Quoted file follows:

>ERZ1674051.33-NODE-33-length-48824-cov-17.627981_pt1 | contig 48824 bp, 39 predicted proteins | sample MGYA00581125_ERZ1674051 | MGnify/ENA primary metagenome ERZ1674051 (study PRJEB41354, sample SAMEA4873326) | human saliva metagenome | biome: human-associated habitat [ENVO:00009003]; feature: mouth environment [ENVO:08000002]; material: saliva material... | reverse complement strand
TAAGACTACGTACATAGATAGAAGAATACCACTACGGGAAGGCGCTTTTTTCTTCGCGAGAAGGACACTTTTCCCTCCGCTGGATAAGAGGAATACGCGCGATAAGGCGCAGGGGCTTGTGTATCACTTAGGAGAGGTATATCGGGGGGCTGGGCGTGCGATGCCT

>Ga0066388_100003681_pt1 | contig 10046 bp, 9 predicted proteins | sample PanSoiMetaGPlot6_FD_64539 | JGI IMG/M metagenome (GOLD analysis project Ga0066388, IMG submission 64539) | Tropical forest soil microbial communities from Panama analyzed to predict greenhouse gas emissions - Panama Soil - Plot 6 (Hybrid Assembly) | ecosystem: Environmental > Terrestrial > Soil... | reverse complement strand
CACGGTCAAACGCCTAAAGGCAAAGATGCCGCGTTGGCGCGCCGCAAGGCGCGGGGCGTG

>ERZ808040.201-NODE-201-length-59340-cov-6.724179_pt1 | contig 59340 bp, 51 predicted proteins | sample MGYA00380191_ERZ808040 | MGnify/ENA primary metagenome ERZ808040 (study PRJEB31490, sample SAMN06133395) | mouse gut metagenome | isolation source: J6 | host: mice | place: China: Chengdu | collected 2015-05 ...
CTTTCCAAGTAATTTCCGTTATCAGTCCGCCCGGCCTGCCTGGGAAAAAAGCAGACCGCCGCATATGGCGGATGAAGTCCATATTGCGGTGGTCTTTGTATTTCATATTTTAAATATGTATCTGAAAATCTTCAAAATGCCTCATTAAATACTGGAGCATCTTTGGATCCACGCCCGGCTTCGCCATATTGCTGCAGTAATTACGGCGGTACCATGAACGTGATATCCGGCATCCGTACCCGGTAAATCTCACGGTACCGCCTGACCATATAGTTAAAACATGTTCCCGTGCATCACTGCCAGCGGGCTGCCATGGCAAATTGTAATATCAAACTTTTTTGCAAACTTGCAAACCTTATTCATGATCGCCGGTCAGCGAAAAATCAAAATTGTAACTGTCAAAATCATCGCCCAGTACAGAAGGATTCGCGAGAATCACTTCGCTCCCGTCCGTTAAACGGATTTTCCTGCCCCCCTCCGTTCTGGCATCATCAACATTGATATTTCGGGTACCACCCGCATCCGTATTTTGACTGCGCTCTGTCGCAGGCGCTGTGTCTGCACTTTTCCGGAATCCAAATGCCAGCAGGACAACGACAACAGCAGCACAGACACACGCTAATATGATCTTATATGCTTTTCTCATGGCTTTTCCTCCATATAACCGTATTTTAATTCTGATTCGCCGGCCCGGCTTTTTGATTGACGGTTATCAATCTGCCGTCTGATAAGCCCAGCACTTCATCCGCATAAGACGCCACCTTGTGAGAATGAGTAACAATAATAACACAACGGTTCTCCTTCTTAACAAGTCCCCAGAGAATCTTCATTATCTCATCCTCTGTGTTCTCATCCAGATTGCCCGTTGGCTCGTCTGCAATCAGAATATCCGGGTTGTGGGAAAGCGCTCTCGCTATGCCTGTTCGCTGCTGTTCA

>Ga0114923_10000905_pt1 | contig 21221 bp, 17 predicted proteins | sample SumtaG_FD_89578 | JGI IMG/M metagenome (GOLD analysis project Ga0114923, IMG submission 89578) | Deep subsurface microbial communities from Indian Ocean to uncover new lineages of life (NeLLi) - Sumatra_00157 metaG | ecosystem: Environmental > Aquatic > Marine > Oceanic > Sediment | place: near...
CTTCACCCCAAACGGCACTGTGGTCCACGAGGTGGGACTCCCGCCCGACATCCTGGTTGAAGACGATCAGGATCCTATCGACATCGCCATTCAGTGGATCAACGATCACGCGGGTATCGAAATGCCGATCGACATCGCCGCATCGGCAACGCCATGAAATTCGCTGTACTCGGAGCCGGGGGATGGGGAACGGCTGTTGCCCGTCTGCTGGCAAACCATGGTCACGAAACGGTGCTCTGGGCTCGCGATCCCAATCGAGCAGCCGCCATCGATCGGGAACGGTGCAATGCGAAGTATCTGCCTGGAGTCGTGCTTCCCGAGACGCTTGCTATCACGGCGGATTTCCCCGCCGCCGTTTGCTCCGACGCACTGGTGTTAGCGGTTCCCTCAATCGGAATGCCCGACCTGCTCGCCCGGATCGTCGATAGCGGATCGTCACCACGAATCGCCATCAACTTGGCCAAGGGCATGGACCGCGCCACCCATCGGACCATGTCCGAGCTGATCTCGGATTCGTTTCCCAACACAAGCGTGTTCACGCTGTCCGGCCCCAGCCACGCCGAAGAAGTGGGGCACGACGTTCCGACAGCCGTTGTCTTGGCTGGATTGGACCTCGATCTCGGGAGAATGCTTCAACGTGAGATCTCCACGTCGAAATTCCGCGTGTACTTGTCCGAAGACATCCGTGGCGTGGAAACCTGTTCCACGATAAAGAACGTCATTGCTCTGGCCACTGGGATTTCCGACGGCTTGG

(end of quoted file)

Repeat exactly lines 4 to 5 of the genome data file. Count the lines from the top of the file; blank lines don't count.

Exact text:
CACGGTCAAACGCCTAAAGGCAAAGATGCCGCGTTGGCGCGCCGCAAGGCGCGGGGCGTG

>ERZ808040.201-NODE-201-length-59340-cov-6.724179_pt1 | contig 59340 bp, 51 predicted proteins | sample MGYA00380191_ERZ808040 | MGnify/ENA primary metagenome ERZ808040 (study PRJEB31490, sample SAMN06133395) | mouse gut metagenome | isolation source: J6 | host: mice | place: China: Chengdu | collected 2015-05 ...